Inexpensive DNA Health Reports: Recommended by Your DNA Guide
DNA health reports are becoming a more common option for those who test their DNA for family history. Should you order a DNA health report? Here are the ones Diahan Southard recommends most. Her top pick is inexpensive, available to all testers, and promises confidentiality for your genetic data.
DNA Health Reports May Have Saved a Life
At Rootstech 2017 I was sitting at my booth answering questions and talking with many of you about your experience with genetic genealogy. A woman came up to the booth and exclaimed, “You saved my son’s life!”
She went on to explain that she had come across my booth at a previous RootsTech and engaged me in a discussion about using this kind of genetic genealogy test to find out more about a person’s health. I explained that while the focus of these genetic genealogy companies is to further our ancestral research, the DNA that they test does contain some health information. In fact, 23andMe used to offer a full health report as part of their service, but the FDA decided they better regulate that sort of thing, and put the kibosh on it. I told her that while 23andMe is slowly edging back into that arena, you can find out some interesting personal health information today, using the results from any of your genetic genealogy testing company.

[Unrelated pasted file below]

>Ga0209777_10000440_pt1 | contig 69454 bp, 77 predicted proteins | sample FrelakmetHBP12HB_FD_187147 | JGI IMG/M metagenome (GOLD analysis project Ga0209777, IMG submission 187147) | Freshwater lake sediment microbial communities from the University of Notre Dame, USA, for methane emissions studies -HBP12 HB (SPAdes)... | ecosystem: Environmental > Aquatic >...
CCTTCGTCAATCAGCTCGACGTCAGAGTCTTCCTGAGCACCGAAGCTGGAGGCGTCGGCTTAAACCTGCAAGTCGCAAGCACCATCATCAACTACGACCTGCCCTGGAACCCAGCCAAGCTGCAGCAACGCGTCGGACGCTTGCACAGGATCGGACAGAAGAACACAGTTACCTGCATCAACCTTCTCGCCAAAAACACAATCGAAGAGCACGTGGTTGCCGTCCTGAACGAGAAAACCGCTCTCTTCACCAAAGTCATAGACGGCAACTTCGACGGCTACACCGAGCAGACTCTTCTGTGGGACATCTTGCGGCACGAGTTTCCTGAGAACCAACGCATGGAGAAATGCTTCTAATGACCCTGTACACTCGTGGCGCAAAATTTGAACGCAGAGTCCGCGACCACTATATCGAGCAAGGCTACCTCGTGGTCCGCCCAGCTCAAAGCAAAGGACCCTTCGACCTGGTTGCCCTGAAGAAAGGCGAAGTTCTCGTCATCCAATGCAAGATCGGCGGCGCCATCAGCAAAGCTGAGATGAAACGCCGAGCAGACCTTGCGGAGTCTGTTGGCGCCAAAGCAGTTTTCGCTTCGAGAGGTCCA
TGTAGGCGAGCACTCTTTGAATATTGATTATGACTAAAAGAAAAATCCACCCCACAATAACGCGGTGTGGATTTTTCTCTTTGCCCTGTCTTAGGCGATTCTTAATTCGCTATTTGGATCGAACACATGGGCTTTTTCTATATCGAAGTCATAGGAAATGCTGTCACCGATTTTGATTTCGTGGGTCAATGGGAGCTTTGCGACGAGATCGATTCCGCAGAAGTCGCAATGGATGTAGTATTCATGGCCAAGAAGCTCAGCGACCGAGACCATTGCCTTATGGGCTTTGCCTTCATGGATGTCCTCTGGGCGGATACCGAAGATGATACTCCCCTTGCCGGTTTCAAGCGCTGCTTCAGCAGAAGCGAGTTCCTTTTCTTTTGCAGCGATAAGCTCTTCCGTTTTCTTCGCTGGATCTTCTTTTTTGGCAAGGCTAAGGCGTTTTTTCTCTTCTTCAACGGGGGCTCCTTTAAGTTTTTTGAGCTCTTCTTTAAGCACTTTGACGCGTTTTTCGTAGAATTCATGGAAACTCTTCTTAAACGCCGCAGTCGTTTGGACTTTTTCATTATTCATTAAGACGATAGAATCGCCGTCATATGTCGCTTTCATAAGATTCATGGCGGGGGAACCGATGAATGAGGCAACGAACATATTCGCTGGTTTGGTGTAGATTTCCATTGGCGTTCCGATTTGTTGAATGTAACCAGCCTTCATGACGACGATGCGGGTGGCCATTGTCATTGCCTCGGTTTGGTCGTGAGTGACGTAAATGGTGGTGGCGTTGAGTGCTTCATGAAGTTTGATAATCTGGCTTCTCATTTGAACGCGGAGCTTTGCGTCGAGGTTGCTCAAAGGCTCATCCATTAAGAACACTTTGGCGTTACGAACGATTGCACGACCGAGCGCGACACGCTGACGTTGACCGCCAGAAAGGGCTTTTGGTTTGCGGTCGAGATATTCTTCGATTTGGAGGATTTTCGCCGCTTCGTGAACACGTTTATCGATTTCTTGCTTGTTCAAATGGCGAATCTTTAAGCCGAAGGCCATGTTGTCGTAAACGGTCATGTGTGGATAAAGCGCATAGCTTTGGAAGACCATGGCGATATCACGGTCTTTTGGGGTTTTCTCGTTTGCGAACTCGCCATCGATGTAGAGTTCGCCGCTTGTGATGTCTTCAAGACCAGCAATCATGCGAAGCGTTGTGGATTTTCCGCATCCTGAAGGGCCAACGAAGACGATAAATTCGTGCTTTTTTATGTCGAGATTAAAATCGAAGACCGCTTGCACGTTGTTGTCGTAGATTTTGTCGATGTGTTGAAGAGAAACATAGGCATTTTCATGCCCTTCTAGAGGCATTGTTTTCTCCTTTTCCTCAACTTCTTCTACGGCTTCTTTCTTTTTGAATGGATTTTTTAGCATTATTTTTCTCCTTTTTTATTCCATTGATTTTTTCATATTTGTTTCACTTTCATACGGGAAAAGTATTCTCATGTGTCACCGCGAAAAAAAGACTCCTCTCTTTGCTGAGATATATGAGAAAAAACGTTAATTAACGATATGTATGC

How to Get DNA Health Reports
1. Download your results. The first step is to download your raw DNA data from wherever you were tested. Just as Lisa Louise Cooke is always encouraging us to be the owners of our own family tree data, we should be the owners of our own genetic data, too. Save a copy of your raw data to your computer. You can find instructions here on my website.
2. Choose a DNA health report provider and upload your DNA. A growing number of companies offer these reports. Within the genealogy industry, 23andMe sells them and recently Family Tree DNA began offering them to existing customers (more on that coming soon).
But the DNA health report provider I recommend the most is Promethease.com. Their service is available to anyone with a DNA sample–you don’t need to test with any specific company. It’s easy and inexpensive: just $5. This report will tell you about various aspects of your health, including your predisposition to certain diseases and ailments, as well as your likely response or sensitivity to certain drugs. And the site promises confidentiality and impartiality, which are crucial in this age. The Privacy statement reassures users, “At no time is your DNA data shared – or sold – to any external party, period. We also do not sell any products like vitamins or supplements.”